Extreme environmental conditions reduce coral reef fish biodiversity and productivity

Brandl, Simon J., Johansen, Jacob L., Casey, Jordan M., Tornabene, Luke, Morais, Renato A., and Burt, John A. (2020) Extreme environmental conditions reduce coral reef fish biodiversity and productivity. Nature Communications, 11. 3832.

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Tropical ectotherms are hypothesized to be vulnerable to environmental changes, but cascading effects of organismal tolerances on the assembly and functioning of reef fish communities are largely unknown. Here, we examine differences in organismal traits, assemblage structure, and productivity of cryptobenthic reef fishes between the world’s hottest, most extreme coral reefs in the southern Arabian Gulf and the nearby, but more environmentally benign, Gulf of Oman. We show that assemblages in the Arabian Gulf are half as diverse and less than 25% as abundant as in the Gulf of Oman, despite comparable benthic composition and live coral cover. This pattern appears to be driven by energetic deficiencies caused by responses to environmental extremes and distinct prey resource availability rather than absolute thermal tolerances. As a consequence, production, transfer, and replenishment of biomass through cryptobenthic fish assemblages is greatly reduced on Earth’s hottest coral reefs. Extreme environmental conditions, as predicted for the end of the 21st century, could thus disrupt the community structure and productivity of a critical functional group, independent of live coral loss.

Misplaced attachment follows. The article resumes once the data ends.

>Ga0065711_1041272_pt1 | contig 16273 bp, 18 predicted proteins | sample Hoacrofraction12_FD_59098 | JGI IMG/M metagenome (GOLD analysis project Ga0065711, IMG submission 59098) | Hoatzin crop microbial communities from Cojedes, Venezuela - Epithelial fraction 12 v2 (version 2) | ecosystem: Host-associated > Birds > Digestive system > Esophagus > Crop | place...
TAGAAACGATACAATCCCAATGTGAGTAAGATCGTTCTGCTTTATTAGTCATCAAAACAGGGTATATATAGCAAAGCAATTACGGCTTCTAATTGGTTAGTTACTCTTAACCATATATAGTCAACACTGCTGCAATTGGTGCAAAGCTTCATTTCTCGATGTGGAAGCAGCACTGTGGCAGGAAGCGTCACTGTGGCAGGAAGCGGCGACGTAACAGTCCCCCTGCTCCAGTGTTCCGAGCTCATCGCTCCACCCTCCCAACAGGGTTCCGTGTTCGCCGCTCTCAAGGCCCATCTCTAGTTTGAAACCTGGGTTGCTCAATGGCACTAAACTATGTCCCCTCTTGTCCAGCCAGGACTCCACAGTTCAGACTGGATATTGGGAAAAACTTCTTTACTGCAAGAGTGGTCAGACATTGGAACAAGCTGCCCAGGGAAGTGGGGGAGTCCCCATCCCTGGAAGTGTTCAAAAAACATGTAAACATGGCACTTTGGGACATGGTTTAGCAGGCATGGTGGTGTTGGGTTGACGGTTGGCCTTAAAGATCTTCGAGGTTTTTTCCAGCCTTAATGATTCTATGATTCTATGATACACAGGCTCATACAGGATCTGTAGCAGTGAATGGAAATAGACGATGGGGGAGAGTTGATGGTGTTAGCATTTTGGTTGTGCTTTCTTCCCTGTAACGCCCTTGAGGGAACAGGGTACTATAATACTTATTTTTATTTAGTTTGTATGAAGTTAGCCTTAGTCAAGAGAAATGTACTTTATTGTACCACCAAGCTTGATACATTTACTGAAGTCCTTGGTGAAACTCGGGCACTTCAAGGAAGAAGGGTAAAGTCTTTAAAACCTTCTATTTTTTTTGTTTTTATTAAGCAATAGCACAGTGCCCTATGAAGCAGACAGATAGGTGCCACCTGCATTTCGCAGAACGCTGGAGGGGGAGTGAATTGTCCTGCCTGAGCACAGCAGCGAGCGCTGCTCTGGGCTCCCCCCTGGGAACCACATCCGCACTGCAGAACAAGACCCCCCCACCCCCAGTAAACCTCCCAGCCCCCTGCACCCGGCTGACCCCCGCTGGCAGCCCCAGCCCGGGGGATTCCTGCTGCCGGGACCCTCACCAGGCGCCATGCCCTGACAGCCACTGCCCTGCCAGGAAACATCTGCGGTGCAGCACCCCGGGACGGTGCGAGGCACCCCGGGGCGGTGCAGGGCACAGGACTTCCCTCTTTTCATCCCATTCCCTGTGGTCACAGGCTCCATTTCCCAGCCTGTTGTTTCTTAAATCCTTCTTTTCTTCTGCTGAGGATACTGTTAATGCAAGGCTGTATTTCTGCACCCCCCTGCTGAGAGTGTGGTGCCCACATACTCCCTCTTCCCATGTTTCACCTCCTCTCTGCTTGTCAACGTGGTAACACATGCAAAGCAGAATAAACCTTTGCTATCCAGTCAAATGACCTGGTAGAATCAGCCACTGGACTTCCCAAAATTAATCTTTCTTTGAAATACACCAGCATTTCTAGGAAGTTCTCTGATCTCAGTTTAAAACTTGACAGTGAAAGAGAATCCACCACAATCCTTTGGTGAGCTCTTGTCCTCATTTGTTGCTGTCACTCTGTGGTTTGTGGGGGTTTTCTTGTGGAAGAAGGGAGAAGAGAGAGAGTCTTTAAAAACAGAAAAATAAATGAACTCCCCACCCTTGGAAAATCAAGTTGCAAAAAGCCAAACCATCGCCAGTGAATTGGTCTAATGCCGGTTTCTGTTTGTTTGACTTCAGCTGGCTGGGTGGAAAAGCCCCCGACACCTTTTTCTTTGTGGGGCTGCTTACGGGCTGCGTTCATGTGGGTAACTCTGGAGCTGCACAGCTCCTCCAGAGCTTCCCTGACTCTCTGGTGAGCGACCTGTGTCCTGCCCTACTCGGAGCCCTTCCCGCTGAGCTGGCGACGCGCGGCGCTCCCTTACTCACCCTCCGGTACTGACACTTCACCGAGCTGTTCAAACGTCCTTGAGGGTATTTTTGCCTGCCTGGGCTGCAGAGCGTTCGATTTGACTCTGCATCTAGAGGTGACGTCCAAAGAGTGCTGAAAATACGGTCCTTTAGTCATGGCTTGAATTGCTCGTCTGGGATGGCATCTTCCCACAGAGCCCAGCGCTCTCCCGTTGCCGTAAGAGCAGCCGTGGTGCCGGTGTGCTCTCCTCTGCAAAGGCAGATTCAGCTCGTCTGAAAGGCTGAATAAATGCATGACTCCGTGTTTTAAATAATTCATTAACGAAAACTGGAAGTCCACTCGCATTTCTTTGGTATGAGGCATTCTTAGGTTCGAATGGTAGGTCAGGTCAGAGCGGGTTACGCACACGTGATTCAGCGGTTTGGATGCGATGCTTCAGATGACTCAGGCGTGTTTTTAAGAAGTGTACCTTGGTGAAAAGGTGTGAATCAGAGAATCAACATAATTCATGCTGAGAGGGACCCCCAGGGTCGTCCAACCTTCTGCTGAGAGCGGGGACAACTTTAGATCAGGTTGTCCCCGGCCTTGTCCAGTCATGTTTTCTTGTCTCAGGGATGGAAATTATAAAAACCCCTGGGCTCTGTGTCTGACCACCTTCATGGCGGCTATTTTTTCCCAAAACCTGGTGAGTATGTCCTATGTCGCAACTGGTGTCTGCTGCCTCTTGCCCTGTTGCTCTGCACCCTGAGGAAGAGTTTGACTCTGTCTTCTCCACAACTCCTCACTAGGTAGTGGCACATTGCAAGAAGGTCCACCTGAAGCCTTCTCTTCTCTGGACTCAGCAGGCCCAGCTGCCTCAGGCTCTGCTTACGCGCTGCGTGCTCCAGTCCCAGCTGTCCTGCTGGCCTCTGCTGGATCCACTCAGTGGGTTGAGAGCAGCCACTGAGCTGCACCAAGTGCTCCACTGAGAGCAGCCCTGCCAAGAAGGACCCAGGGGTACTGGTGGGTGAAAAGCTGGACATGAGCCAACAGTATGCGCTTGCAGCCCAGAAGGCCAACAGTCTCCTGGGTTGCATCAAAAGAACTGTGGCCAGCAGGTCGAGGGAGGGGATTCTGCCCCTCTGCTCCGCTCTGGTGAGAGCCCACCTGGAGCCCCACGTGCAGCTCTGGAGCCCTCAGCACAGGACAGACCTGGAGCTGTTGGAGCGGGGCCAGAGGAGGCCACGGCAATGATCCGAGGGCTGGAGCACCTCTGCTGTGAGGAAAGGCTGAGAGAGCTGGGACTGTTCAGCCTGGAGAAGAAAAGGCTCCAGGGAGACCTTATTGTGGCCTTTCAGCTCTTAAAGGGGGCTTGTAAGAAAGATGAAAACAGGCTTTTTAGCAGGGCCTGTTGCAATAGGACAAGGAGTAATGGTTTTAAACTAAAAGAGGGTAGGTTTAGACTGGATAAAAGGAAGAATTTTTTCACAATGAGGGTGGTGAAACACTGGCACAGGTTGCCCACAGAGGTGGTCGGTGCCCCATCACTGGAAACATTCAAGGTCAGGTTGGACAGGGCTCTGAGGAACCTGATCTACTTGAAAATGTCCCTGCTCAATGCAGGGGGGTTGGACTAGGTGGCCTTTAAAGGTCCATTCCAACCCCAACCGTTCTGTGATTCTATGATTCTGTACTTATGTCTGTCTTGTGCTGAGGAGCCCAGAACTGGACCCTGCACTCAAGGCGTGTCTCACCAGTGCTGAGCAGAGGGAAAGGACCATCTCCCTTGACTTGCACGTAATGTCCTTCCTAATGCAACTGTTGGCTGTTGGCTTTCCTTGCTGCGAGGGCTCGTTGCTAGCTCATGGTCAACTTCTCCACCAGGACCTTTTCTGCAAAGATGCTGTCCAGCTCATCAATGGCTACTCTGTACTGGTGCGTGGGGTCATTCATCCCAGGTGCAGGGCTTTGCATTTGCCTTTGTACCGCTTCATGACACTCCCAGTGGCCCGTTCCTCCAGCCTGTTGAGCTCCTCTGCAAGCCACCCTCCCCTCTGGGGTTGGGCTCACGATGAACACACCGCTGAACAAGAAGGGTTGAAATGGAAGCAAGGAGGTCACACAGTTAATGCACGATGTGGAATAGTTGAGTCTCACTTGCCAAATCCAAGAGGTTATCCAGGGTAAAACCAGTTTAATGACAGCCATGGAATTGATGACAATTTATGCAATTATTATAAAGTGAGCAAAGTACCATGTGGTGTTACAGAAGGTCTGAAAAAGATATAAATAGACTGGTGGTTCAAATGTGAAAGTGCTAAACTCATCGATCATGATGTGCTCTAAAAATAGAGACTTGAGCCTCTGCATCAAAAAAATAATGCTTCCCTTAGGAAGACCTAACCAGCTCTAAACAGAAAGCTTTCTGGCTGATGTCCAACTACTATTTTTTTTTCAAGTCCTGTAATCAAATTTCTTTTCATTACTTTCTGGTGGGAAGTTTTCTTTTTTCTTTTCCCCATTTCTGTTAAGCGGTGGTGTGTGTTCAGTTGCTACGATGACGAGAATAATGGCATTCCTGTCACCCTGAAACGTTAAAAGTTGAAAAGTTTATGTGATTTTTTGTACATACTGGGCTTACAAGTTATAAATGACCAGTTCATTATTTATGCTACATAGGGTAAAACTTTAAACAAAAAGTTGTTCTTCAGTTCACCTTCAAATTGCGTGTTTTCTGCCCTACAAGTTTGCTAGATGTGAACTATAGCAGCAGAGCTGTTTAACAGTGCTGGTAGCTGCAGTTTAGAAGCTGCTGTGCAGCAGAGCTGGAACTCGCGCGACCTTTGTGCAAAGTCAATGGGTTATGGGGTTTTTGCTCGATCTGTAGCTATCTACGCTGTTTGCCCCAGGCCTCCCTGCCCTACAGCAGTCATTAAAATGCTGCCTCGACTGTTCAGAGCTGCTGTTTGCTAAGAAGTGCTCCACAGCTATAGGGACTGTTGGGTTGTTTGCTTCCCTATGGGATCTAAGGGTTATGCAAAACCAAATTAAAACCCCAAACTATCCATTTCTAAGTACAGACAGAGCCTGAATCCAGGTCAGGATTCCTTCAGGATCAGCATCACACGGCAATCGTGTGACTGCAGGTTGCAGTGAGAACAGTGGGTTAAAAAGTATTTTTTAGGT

Item ID: 66632
Item Type: Article (Research - C1)
ISSN: 2041-1723
Copyright Information: © 2020, The Author(s). Open Access This article is licensed under a Creative Commons Attribution 4.0 International License, which permits use, sharing, adaptation, distribution and reproduction in any medium or format, as long as you give appropriate credit to the original author(s) and the source, provide a link to the Creative Commons license, and indicate if changes were made. The images or other third party material in this article are included in the article’s Creative Commons license, unless indicated otherwise in a credit line to the material. If material is not included in the article’s Creative Commons license and your intended use is not permitted by statutory regulation or exceeds the permitted use, you will need to obtain permission directly from the copyright holder. To view a copy of this license, visit http://creativecommons.org/licenses/by/4.0/.
Funders: New York University, Abu Dhabi Institute (NYU-ADI)
Date Deposited: 18 May 2021 03:09
FoR Codes: 31 BIOLOGICAL SCIENCES > 3103 Ecology > 310305 Marine and estuarine ecology (incl. marine ichthyology) @ 100%
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